Wash. Times' Pruden falsely claimed that "the earth has been measurably cooling for the last decade"

››› ››› LAUREN AUERBACH

In a Washington Times column, Wesley Pruden falsely claimed that "the earth has been measurably cooling for the last decade, despite everything [former Vice President] Al [Gore] and his followers have done about it." In fact, the United Kingdom's Met (Meteorological) Office lists as a "fact" that "[t]emperatures are continuing to rise" and states that "temperature change over the latest decade (1998-2007) alone shows a continued warming of 0.1° C per decade."

In a June 17 column, former Washington Times editor-in-chief Wesley Pruden falsely claimed that "the earth has been measurably cooling for the last decade, despite everything [former Vice President] Al [Gore] and his followers have done about it." But Pruden offered no source for his assertion that "the earth has been measurably cooling for the last decade," and in fact, widely used data sets by the United Kingdom's Met (Meteorological) Office Hadley Centre and the Climatic Research Unit at the University of East Anglia show that annual global mean temperatures have increased in the past decade. The U.K. Met Office lists as a "fact" that "[t]emperatures are continuing to rise" and states that "[a] simple mathematical calculation of the temperature change over the latest decade (1998-2007) alone shows a continued warming of 0.1° C per decade."

According to the U.K. Met Office:

The rise in global surface temperature has averaged more than 0.15 °C per decade since the mid-1970s. Warming has been unprecedented in at least the last 50 years, and the 17 warmest years have all occurred in the last 20 years. This does not mean that next year will necessarily be warmer than last year, but the long-term trend is for rising temperatures.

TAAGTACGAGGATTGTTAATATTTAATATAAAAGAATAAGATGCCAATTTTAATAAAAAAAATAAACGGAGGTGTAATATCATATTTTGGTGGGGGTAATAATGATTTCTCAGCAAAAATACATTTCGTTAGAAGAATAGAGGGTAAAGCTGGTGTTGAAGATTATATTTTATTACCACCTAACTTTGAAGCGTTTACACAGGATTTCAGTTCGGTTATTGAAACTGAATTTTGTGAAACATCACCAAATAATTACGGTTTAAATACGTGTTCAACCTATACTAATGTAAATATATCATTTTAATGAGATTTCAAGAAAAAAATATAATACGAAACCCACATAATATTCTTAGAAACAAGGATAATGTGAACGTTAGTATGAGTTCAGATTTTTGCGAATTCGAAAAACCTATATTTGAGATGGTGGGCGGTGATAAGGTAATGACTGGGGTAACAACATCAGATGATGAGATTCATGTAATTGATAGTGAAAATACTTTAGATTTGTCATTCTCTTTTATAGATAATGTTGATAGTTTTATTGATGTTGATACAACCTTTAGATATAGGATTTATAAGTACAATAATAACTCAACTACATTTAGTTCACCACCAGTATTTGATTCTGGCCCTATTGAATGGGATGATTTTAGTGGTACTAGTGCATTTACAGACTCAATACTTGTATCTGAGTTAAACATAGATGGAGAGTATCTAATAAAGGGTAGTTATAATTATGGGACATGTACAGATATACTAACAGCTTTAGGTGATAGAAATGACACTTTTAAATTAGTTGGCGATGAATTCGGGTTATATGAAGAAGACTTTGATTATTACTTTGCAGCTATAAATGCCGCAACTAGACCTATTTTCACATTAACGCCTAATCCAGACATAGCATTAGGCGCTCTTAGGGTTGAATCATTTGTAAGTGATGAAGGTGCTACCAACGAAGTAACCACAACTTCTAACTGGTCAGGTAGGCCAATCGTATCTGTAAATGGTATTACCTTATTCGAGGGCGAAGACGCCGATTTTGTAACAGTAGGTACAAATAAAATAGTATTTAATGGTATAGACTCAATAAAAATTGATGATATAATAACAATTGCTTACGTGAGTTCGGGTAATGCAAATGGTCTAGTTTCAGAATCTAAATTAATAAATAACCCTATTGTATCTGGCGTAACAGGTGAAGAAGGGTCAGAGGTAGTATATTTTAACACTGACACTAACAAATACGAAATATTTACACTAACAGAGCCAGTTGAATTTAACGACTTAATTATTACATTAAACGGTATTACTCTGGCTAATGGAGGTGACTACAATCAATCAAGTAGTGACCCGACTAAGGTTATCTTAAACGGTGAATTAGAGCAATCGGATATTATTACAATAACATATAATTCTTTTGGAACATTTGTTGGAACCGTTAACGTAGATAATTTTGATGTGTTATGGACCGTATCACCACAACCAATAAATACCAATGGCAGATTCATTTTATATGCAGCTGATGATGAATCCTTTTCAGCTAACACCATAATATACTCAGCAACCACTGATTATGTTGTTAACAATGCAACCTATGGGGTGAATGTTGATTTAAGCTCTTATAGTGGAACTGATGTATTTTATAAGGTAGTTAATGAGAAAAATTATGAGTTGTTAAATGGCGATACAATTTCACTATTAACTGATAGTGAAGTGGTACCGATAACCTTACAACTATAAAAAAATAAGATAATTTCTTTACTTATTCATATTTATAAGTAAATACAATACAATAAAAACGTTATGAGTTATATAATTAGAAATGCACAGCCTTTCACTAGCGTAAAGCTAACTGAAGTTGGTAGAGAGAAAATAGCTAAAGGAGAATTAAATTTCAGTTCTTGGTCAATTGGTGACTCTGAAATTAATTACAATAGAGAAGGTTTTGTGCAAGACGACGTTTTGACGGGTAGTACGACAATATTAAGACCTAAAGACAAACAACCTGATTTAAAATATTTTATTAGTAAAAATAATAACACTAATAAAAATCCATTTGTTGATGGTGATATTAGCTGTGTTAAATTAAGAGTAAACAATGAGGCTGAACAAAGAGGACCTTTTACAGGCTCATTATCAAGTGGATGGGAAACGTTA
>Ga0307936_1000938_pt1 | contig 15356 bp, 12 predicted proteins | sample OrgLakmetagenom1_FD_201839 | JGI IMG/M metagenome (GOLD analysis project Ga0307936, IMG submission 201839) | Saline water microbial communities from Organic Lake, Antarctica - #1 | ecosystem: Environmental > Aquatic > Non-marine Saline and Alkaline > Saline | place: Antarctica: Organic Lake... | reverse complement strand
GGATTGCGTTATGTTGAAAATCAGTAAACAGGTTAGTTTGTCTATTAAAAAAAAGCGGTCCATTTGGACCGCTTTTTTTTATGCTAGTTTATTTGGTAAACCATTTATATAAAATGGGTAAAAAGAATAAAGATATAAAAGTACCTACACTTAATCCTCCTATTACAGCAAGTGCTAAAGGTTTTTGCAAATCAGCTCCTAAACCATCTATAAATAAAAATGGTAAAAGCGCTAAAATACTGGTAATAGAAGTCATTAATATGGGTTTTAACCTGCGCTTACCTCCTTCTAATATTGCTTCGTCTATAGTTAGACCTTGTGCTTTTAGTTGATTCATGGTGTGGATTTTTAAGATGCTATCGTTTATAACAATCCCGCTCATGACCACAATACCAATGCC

A simple mathematical calculation of the temperature change over the latest decade (1998-2007) alone shows a continued warming of 0.1 °C per decade. The warming trend can be seen in the graph of observed global temperatures. The red bars show the global annual surface temperature, which exhibit year-to-year variability. The blue line clearly shows the upward trend, far greater than the uncertainties, which are shown as thin black bars. The recent slight slowing of the warming is due to a shift towards more-frequent La Niña conditions in the Pacific since 1998. These bring cool water up from the depths of the Pacific Ocean, cooling global temperatures.

1998 saw an exceptional El Niño event which contributed strongly to that record-breaking year. Research shows that an exceptional El Niño can warm global temperatures by about 0.2 °C in a single year, affecting both the ocean surface and air temperatures over land. Had any recent years experienced such an El Niño, it is very likely that this record would have been broken. 2005 was also an unusually warm year, the second highest in the global record, but was not associated with El Niño conditions that boosted the warmth of 1998.